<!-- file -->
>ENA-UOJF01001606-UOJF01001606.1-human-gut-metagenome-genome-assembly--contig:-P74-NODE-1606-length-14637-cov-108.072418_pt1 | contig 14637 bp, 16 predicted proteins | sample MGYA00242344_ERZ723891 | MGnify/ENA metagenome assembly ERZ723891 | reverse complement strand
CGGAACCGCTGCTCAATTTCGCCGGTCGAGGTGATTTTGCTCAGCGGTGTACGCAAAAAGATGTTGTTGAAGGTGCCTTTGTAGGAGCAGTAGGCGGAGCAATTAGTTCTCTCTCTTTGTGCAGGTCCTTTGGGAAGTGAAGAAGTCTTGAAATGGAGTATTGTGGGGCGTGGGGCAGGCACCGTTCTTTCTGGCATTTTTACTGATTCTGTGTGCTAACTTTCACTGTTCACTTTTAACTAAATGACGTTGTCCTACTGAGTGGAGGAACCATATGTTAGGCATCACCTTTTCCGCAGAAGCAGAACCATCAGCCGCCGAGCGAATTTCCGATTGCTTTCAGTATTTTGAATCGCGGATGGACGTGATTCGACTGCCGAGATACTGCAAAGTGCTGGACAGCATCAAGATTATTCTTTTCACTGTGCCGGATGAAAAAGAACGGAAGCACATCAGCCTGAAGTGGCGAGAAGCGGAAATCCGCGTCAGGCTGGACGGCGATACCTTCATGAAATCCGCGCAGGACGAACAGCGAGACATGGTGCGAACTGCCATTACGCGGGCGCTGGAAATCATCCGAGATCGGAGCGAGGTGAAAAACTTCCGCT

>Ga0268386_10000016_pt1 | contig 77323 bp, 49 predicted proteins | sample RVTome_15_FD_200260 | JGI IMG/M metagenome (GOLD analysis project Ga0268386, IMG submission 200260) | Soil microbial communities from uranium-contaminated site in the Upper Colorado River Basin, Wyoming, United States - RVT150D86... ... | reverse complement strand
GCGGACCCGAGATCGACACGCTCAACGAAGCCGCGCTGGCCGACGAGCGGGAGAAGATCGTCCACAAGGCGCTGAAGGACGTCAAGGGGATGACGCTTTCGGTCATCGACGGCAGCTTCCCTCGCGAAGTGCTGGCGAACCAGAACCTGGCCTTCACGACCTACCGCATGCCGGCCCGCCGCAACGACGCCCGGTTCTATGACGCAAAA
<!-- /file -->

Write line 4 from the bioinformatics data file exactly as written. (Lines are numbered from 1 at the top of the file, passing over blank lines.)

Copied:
GCGGACCCGAGATCGACACGCTCAACGAAGCCGCGCTGGCCGACGAGCGGGAGAAGATCGTCCACAAGGCGCTGAAGGACGTCAAGGGGATGACGCTTTCGGTCATCGACGGCAGCTTCCCTCGCGAAGTGCTGGCGAACCAGAACCTGGCCTTCACGACCTACCGCATGCCGGCCCGCCGCAACGACGCCCGGTTCTATGACGCAAAA